TECH: The Battle For The Net Begins

Written by Ben Wagner on . Posted in Tech

For those of us with iPhones, one thing has become abundantly clear since we signed that two-year service contract: AT&T is a huge, miserable failure. Lack of tethering, MMS, dropped calls, missed texts, voicemail failures: its just one thing after another. So it really shouldn’t surprise us that AT&T has fired the first salvo in the battle for net neutrality.

For those unfamiliar with the term, net neutrality refers to the concept of an open Internet. A neutral network would be a network free of restriction on content, sites or types of equipment connected. Basically, any Internet-enabled device could connect and use the Internet for any purpose conceivable. In recent years, many advocates of an open Internet have expressed concern about the ability of Internet service providers (AT&T, Verizon, Comcast, etc.) to block certain websites and services. For example, Comcast is first and foremost a cable provider; therefore, they could conceivably block websites like Hulu so their customers are forced to watch Comcast’s cable and not view their television online. Likewise, AT&T could block Skype so their customers had to use their cell phone minutes, Verizon could block Apple so people don’t realize how much they need an iPhone, etc. Proponents of net neutrality believe your service provider should provide you with an Internet hookup and not dictate what services you use while on the Internet. Many believe that, if Internet service providers were allowed to begin censoring web content, it would only be the first step in them beginning to charge users for things like e-mail, bandwidth use and special packages (i.e. Comcast beginner package gives you access to Facebook, Google, and eBay for only $19.99 per month; Upgrade to the experienced package for only $5 more and receive YouTube and Amazon!)

This vision of the Internet is obviously not what we want. While the Internet as we know it is in no way perfect, the ability for easy, open communication and distribution of information is what makes it great. An Internet connection should be an Internet connection: it should not be up to Comcast to decide what websites or services we use through the Internet. Some supporters of net neutrality include Google, Microsoft, Steve Wozniak (of Apple fame), Yahoo and Amazon, while opponents include AT&T, 3M and Alcatel.

On Sunday, reports began circulating around the Internet that AT&T DSL subscribers were unable to access 4Chan.org. 4Chan is an imageboard Web site with minimal rules on posted content. Users post anonymously, and 4Chan has been used in a variety of ways that link it to Internet sub-cultures and activist movements such as Anonymous (essentially the Internet equivalent of a gang) and Project Chanology (an online anti-Scientology movement). Previously 4Chan has been used to distribute pornography, pirated material and coordinate Internet attacks. As the day wore on, it was confirmed by 4Chan that AT&T was indeed blocking the website in several regions around the country, although the block only seemed to affect wired AT&T customers, while people using the carrier’s 3G network were unaffected. Within hours, 4Chan began organizing counter-attacks, including a plan to circulate a rumor about the death of AT&T’s CEO in an attempt to artificially lower the stock price. On Monday, AT&T effectively retreated and unblocked 4Chan, reopening the site to all of its users.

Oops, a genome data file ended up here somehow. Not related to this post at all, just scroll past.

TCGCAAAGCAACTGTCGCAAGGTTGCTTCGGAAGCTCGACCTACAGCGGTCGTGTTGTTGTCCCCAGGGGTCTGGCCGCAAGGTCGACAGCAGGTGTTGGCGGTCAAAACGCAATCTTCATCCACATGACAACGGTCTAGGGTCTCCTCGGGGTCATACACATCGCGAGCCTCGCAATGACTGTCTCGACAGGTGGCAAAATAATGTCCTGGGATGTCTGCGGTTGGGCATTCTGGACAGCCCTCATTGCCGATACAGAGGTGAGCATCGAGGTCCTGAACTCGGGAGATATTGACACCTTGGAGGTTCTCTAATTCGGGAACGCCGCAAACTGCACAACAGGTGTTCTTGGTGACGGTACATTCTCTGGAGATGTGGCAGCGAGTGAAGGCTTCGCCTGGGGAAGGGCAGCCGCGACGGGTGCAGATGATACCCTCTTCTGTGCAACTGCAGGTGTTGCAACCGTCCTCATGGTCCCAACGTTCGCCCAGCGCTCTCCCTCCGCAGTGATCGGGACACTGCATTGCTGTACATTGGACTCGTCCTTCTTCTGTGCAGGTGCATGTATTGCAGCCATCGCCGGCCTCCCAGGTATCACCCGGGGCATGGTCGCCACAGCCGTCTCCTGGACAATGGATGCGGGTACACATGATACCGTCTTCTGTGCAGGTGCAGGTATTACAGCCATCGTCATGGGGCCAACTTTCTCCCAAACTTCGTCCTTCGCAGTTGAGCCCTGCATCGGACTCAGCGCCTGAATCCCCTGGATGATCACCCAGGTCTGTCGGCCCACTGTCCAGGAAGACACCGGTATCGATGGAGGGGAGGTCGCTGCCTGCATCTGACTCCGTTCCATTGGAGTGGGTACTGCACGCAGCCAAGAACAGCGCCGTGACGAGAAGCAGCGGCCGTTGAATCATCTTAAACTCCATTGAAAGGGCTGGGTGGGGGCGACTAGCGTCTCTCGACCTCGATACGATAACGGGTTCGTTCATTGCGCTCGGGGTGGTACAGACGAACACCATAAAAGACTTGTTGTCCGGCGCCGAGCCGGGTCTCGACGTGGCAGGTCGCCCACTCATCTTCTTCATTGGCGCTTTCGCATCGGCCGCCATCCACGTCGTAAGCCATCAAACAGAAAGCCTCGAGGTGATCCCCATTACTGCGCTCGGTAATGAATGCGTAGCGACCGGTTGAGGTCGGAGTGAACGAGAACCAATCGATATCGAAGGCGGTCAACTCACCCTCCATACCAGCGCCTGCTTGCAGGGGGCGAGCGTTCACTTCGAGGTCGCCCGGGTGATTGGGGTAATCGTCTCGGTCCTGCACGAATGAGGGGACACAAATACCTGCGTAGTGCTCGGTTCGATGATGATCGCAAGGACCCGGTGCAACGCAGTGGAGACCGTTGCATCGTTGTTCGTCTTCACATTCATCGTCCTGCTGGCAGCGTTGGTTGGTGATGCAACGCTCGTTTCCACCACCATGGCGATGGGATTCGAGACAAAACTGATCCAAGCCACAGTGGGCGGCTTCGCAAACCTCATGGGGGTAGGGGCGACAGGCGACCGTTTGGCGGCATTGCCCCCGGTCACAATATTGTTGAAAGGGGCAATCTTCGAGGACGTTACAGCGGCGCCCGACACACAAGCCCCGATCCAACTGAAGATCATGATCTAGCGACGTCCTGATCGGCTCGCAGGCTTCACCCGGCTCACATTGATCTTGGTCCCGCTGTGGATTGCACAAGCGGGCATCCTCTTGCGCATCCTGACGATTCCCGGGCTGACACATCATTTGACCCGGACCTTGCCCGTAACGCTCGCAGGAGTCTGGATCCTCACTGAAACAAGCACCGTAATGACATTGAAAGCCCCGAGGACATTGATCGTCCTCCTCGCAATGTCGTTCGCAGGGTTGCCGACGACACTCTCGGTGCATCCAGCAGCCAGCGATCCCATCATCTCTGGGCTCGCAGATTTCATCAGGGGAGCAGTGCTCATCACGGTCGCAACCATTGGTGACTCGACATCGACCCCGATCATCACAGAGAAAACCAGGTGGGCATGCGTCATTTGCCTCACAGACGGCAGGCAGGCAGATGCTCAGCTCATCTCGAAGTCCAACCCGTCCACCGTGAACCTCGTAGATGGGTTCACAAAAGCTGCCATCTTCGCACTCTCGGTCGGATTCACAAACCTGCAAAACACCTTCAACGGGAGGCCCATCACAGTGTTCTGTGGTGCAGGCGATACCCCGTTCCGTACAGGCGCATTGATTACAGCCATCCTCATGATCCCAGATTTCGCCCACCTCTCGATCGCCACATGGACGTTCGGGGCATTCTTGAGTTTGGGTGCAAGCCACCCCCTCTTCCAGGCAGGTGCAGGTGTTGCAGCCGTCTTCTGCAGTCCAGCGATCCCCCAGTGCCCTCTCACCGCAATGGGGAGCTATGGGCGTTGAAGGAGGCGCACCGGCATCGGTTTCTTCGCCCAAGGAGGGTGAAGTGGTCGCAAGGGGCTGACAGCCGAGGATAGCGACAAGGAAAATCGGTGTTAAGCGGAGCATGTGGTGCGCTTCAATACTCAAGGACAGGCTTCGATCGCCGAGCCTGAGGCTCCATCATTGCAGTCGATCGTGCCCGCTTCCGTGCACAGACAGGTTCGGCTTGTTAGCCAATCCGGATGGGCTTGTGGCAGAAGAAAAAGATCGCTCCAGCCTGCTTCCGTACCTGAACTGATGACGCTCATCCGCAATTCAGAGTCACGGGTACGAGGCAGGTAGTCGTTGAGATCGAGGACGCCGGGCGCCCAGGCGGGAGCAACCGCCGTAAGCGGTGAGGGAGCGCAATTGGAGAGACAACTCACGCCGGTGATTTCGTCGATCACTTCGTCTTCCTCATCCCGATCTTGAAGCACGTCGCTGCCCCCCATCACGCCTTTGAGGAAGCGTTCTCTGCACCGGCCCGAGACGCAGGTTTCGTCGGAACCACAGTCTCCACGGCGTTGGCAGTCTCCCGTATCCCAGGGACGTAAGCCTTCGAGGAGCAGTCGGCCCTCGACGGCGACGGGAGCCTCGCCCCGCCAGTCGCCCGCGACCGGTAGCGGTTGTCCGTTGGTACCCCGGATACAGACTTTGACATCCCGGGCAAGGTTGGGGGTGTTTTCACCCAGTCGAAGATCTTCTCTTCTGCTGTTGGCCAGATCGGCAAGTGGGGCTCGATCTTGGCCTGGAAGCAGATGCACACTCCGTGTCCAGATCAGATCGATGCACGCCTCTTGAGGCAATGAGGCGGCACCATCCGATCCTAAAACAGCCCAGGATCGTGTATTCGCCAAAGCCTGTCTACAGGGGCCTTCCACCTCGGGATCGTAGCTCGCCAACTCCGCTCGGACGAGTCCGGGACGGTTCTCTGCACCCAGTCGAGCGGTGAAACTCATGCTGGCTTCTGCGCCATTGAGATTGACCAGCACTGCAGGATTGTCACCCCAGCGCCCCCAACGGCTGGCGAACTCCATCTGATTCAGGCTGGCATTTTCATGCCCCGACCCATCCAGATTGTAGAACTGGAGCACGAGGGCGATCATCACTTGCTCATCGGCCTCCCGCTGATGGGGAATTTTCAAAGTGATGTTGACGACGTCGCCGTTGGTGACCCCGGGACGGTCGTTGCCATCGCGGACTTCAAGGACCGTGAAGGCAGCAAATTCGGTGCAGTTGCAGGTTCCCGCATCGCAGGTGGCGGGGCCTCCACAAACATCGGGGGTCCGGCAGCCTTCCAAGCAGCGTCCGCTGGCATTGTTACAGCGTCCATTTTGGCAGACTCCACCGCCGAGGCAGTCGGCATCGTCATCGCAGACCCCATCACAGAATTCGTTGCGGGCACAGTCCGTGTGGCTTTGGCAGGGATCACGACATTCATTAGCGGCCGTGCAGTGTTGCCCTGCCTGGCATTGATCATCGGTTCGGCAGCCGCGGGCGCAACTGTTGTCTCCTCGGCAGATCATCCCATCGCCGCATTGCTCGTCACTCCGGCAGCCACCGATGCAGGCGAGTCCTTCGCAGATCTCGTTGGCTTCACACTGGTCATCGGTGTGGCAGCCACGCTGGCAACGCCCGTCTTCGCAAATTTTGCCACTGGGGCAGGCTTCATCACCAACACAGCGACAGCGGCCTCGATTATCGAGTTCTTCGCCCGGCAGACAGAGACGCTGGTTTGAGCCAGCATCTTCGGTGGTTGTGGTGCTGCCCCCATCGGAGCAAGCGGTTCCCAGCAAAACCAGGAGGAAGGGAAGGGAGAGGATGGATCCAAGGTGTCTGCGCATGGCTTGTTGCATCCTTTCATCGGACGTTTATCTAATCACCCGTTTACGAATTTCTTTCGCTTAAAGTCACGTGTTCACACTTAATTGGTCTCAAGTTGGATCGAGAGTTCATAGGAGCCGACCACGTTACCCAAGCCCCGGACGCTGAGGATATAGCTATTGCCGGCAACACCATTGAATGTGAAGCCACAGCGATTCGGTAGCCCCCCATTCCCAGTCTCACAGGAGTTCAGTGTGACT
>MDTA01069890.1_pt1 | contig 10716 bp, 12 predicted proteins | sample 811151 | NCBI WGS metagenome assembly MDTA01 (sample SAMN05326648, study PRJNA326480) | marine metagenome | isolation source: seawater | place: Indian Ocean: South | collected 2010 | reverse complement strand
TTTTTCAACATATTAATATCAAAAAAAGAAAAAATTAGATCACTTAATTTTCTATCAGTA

While I am in no way condoning the content on 4Chan’s website, it is the right of those users to post said content. AT&T’s service is (and should be) providing people with a connection to the Internet; It is the user’s prerogative to censor any content they don’t want to see. While the 4Chan block may not have even been legal under FCC regulations, it further raises the issue of net neutrality laws (or the lack thereof) in the United States. While net neutrality generally exists in the United States, there is no clear law protecting it. Politically, net neutrality continues to be a hot issue: seven different bills have been introduced in Congress regarding net neutrality — and each has been voted down. During his 2008 presidential campaign, President Barack Obama pledged to make net neutrality legislation a priority during his first year in office. While he has understandably been occupied with issues like the economy and health care reform, I hope net neutrality doesn’t stay on the back burner forever. Companies like AT&T and Comcast will continue to push this issue and challenge net neutrality until more comprehensive regulation is adopted.

Ben Wagner is a tech correspondent for Rhombus and, ironically, works for Comcast. Follow him on Twitter @ben_wagner.

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